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FOR A LONG MOMENT, she clung to me, whispering, her lips soft against my throat. They were not words of love, but obscenities, for she was not much given to words of love.
Then the last ripple of emotion shuddered through her flesh and she relaxed, moved away from me and lay quietly with her dark hair tangled against the pillow, her long body nearly as pale as the white sheet beneath it.
She lay on her back without the slightest trace of modesty or shame in her nakedness and stared at me from dark eyes. She didn't speak. We rarely had much to say. Her eyes closed, and in a few moments she was asleep.
A week ago we had met in a bar on Wilshire Boulevard here in Los Angeles. After the first intimate glances and tentative words, all of them charged with meaning as pointed and naked as an unsheathed sword, we had talked for a while. Then, almost automatically, we had come here to my apartment. That was the first time—it was afternoon then, too—and now, a week later, I still knew almost nothing about her.
Her name was Gladys, she was about thirty years old, and she was a married woman. That was nearly all of it—except that from the very beginning she had seemed not quite a stranger to me, as if I had known her or seen her before. She wouldn't talk about her home, her family, her life. It sometimes seemed that there was only one thing she wanted to talk about.
It was another late afternoon, and yellow sunlight slanted through the venetian blinds in the bedroom of my Wilshire Boulevard apartment, splashing alternate fuzzy bands of yellow and warm shadow across her full woman's body. I looked at her nakedness almost with disinterest, and with the slight distaste one sometimes feels for the object of passion when the passion has been satisfied. Perhaps it was more than that, because I didn't like her. She stirred and excited me, but I didn't really like her.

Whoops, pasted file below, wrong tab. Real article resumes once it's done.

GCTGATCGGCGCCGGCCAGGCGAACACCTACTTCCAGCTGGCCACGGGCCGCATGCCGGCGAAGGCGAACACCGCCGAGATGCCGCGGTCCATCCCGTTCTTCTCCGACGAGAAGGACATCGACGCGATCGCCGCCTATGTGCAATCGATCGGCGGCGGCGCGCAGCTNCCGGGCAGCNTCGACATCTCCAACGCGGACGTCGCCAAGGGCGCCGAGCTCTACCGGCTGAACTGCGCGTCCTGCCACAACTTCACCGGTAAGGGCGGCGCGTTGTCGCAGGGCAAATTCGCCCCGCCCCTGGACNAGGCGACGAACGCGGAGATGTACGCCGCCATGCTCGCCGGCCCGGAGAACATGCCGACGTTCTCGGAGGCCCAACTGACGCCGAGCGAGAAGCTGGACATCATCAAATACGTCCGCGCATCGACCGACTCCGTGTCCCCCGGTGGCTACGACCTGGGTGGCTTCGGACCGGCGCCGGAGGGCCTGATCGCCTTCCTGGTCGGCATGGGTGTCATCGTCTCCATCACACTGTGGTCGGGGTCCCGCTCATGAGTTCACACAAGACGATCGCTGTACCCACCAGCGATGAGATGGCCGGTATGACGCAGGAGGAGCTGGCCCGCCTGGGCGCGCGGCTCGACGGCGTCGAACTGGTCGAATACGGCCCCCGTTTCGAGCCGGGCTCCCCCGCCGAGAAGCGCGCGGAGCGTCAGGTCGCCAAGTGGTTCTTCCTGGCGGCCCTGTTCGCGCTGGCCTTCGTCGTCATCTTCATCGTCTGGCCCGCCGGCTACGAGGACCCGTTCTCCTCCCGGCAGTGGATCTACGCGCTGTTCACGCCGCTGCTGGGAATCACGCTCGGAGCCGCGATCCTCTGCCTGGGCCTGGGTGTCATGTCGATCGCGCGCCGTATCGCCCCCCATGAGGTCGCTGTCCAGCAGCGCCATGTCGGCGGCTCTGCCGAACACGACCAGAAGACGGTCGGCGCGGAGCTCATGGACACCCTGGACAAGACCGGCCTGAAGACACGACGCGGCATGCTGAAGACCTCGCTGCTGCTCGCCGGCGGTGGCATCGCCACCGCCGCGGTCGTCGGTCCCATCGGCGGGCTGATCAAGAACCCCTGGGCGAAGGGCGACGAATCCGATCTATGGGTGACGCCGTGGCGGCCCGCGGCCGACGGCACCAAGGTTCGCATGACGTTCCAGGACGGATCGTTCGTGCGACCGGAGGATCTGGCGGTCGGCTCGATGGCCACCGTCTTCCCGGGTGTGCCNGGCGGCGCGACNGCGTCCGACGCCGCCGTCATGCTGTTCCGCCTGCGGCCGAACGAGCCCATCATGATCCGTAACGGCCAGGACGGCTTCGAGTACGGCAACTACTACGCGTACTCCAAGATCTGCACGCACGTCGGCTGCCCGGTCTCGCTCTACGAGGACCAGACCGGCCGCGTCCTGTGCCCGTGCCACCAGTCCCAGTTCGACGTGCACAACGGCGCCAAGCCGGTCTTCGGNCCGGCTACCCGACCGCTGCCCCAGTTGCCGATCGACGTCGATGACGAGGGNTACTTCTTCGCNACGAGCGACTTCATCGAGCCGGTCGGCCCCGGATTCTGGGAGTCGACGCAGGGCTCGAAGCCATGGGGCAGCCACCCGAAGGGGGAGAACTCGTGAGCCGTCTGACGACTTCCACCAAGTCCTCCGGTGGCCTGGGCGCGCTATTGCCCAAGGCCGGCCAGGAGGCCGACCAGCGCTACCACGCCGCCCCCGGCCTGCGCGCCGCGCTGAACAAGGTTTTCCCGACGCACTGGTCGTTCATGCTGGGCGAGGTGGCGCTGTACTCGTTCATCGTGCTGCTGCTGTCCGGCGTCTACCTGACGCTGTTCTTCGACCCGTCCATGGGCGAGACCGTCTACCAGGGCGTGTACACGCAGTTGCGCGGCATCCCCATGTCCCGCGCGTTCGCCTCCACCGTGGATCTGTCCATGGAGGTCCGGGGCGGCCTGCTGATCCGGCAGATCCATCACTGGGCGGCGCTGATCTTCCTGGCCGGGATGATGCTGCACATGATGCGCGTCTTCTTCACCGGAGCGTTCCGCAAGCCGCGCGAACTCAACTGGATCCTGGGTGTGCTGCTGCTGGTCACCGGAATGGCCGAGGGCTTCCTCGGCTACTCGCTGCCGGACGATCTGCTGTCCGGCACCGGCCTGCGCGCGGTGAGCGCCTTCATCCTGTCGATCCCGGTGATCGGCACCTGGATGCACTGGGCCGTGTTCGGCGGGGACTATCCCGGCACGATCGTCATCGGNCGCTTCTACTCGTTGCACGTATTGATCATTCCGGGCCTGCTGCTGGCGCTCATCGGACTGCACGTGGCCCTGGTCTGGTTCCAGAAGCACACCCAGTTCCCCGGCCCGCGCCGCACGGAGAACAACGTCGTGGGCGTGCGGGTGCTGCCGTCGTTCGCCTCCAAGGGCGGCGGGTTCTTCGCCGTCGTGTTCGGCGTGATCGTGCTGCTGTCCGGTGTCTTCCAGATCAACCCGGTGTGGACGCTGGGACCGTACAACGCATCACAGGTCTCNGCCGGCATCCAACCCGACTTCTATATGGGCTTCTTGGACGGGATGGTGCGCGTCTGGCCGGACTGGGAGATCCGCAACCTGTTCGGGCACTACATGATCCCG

She lay quietly now, her only movement the regular breathing that stirred the lush, heavy curves of maturity, the warm yielding breasts barely moving and the gentle female roundness of her stomach rising and falling slightly with each slow breath. Gladys seemed voracious and predatory even in sleep; she made me think of those cannibal plants that capture live things and devour them.
I had showered and was almost dressed when she awakened. She stretched languorously, catlike.
"Shell," she said, "I die every time. I can't help it."
"You've told me. You'd better get dressed."
She laughed softly. "What a waste of time. Come here."
"Not that late."
I looped the knot in my tie and slid it up under my collar, then strapped on my gun harness and the Magnum and shrugged into my coat.
"What's the matter, Shell?"
"I told you. It's late." I looked at my watch. "It's after six. You've never stayed this late before."
"There has to be a first time."
"No, there doesn't." I walked over and sat on the edge of the bed. "Listen, Gladys, you know what's the matter. I don't like this. I don't like it at all."
She raised her left hand and slowly traced a line down between her breasts and over the white mound of her stomach. Smiling, she said, "You don't?"
"I don't like this sneaking around, hiding, not knowing who you are or where you live. I've told you before, I feel ... I don't feel right about it."
She laughed. "We're adults. We're not in love with each other, and we both know it. But we—we like each other."
"I'm not sure, Gladys. I'm not sure I like you at all."
It didn't bother her. She laughed again, propped herself up on one elbow and looked at me. "You don't have to like me." Her eyes swept down the length of my body, then back to my face. "I don't even know for sure what I see in you," she said. "Six feet of something. Black curly hair, brown eyes, a very nice nose, even a Cary Grant dimple in that square chin. You should be handsome, Shell, but you're not. I don't even think you're good-looking." She put her hand on my knee, then grinned and said through her teeth, "I just don't know what I see in you."
I grinned back at her. "I know damned well what you see in me. Now get up, baby, and put on your pants." She got up, but slid over and sat on my lap. I shook my head. "I mean it, Gladys. It's time you got out."
"I think I'll stay."
"Let me ask you something just once more. You've got a husband, maybe nine kids for all I know. Isn't your husband in love with you? Don't you feel a little rotten sometimes?"
"Good God, Shell. Can't you forget the old goat for an hour? For a private detective, and a bachelor, you lug around some damned infantile notions. Can't you drop that silly Victorian conscience somewhere? We'll go to church on Sunday, if it'll make you feel better." She paused, a small smile on her lips, her arms going around my neck. "Now, Shell, let's not talk any more."
"Oh, for Christ's sake, Gladys." I pushed her away from me.
She was quiet for a few seconds, then she asked softly, "Tomorrow, Shell?"
"I don't know. I don't think so. Even private detectives have to work some time."
"Tomorrow night." It was a whisper. "I can get away."
"You mean you can sneak out."
She moved closer to me, lifted my hand and brushed it over her breast. "Tomorrow night, Shell?"
I hesitated, felt her move against me.
"We'll have the night, and the darkness, Shell," she said.
And finally, as she undoubtedly felt sure I would, I told her yes.